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By Van Waffle


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People with celiac disease have a small but significantly increased mortality rate. The finding comes from the largest study of its kind, which used long-term health records of celiac patients in Sweden between 1969 and 2017.

“Another way of thinking about that is, if you take a hundred people without celiac disease and follow them for 10 years, 91.4 of them will still be alive, as opposed to a hundred people with celiac disease over 10 years, 90.3 of them will still be alive,” says lead researcher Benjamin Lebwohl, MD, Director of Clinical Research at the Celiac Disease Center at Columbia University, New York. Lebwohl’s work on the new study was funded in part by a Young Investigator Award from the Celiac Disease Foundation.


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The study included 49,829 celiac patients of whom 6,596 died during a median follow-up of 12.5 years. They were compared with nearly 250,000 people from the general population. A higher risk was seen in all causes of death combined. With causes separated, celiac patients also showed a slightly but significantly higher risk of dying from cardiovascular disease, cancer or respiratory diseases such as flu and pneumonia.


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"The great majority of people with celiac disease live long, healthy lives. And yet, the fact that we're still seeing the signal, even in the most modern era, says that despite the improvement of awareness, increased diagnosis rates and easier access to gluten-free options, there is still a measurable impact on the ultimate outcome, which is mortality in people with celiac disease."

“What that tells me is that celiac disease is a multi-system condition, and it can impact health in many different ways. There was no one predominant way in which celiac disease caused people to have any shortened lifespan,” says Lebwohl.

To follow up this research, he adds, “We would like to investigate the specific conditions that may contribute to mortality risk. That will involve studying individual cancer types, for example.”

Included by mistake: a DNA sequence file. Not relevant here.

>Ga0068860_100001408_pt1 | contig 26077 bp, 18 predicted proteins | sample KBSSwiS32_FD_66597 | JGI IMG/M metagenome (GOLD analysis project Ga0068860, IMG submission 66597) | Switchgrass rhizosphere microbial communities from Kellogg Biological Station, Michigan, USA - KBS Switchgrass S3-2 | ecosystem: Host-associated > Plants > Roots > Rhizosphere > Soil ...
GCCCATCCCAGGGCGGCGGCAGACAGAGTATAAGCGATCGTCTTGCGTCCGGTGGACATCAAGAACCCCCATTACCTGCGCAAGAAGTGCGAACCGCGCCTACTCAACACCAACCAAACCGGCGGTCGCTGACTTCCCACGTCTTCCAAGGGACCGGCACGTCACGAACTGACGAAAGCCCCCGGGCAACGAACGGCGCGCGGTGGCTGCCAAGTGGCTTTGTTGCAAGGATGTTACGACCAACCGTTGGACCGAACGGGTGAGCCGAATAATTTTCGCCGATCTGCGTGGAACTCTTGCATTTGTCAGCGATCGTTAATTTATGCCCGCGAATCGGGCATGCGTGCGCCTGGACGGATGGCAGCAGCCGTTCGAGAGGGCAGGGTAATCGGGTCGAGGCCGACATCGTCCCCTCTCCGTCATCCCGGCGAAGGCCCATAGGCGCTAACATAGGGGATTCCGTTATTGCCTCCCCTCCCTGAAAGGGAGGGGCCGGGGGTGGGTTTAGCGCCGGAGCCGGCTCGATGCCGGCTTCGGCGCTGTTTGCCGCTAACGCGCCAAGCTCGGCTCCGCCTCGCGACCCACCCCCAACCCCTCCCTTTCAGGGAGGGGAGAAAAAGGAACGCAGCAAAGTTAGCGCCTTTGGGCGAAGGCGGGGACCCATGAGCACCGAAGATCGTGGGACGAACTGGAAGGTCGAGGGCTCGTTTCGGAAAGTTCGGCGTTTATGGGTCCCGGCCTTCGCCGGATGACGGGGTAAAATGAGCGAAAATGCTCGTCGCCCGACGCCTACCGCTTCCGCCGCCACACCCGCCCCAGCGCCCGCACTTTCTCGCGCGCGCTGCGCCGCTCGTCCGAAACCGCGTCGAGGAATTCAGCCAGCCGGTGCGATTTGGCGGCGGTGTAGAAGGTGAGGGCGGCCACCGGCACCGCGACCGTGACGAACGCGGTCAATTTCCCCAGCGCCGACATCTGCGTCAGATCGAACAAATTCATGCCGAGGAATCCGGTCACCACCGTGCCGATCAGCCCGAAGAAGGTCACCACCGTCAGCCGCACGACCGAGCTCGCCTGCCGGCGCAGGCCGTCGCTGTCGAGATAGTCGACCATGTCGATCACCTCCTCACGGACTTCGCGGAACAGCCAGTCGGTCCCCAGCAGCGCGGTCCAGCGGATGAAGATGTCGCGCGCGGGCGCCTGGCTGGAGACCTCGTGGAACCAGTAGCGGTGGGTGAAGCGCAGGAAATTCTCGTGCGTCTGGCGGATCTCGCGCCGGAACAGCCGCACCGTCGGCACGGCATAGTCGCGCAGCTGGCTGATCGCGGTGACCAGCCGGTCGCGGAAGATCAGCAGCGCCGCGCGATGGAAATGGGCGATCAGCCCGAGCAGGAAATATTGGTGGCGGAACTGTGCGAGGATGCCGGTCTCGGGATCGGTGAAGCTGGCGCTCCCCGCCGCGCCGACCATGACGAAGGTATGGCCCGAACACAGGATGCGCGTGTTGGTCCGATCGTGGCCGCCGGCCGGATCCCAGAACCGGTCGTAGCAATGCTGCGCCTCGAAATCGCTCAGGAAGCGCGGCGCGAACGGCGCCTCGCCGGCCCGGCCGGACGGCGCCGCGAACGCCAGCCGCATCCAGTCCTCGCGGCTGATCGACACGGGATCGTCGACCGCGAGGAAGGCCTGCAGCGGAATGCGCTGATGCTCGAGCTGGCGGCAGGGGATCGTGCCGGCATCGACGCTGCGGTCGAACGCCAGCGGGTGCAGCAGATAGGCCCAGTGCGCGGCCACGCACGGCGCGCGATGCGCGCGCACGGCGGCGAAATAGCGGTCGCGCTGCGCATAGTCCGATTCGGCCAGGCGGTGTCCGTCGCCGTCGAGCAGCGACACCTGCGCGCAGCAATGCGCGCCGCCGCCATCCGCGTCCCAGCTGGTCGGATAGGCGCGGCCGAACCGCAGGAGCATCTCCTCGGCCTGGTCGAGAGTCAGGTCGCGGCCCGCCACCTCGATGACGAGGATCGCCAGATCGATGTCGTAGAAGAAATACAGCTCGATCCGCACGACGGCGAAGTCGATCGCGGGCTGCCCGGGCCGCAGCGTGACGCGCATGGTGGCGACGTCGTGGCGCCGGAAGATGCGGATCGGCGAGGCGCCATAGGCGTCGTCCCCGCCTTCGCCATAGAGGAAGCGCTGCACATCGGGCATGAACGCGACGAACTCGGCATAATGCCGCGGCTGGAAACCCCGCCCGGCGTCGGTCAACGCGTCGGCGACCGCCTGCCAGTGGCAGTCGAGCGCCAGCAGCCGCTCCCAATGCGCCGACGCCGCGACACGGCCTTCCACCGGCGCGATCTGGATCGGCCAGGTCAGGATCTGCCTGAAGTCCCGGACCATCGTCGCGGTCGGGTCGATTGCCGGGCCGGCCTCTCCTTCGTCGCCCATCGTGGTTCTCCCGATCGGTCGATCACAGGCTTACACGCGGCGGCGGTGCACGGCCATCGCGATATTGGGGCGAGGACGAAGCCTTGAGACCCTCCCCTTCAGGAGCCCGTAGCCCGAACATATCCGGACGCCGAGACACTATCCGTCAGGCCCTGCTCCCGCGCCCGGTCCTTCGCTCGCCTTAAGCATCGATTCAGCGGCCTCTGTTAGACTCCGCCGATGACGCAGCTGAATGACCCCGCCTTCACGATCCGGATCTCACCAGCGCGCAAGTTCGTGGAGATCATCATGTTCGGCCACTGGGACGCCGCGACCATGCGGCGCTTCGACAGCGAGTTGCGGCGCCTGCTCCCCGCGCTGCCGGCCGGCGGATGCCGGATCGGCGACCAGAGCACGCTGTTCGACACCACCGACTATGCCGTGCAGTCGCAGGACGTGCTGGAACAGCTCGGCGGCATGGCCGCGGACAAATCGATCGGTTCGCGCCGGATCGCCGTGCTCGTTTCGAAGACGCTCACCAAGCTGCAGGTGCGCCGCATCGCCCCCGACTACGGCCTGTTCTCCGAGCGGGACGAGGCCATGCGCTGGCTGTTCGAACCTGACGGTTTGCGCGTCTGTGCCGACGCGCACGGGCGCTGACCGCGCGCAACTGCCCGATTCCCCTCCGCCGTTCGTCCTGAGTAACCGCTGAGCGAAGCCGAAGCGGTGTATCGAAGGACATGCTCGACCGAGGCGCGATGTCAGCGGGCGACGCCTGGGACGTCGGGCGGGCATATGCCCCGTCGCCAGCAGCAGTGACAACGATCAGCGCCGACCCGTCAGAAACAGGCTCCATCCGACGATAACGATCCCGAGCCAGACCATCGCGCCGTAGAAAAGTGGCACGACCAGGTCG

Mortality risk affected all age groups but was most elevated among adults between 18 and 39 years of age. It was highest during the first year after diagnosis yet remained significant even after 10 years of following a gluten-free diet.

A study of this kind could not occur in the United States, which does not have a centralized health system like Sweden, says Lebwohl. While caution is needed in applying data to different populations, lessons from this study about celiac disease management can be adapted to American patients.

“For example, we know from this study and other studies that a substantial minority of people with celiac disease do not have intestinal healing and that’s also the case in the United States. That is likely a consequence of accidental gluten exposure,” Lebwohl says.

Previous smaller studies found no effect on mortality, while a study of 30,000 patients found slightly higher mortality. However, this latest research used data from the largest number of deaths and allowed comparison of patients over decades of gluten-free diet management. It added weight to the finding of a UK study of 1,000 patients showing that mortality risk had not decreased over time. In the Swedish data, increased mortality rate was still seen among those who entered treatment from 2010 to 2017.


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“The great majority of people with celiac disease live long, healthy lives. And yet, the fact that we’re still seeing the signal, even in the most modern era, says that despite the improvement of awareness, increased diagnosis rates and easier access to gluten-free options, there is still a measurable impact on the ultimate outcome, which is mortality in people with celiac disease.”

The study was published in JAMA: The Journal of the American Medical Association. More details can be found here.


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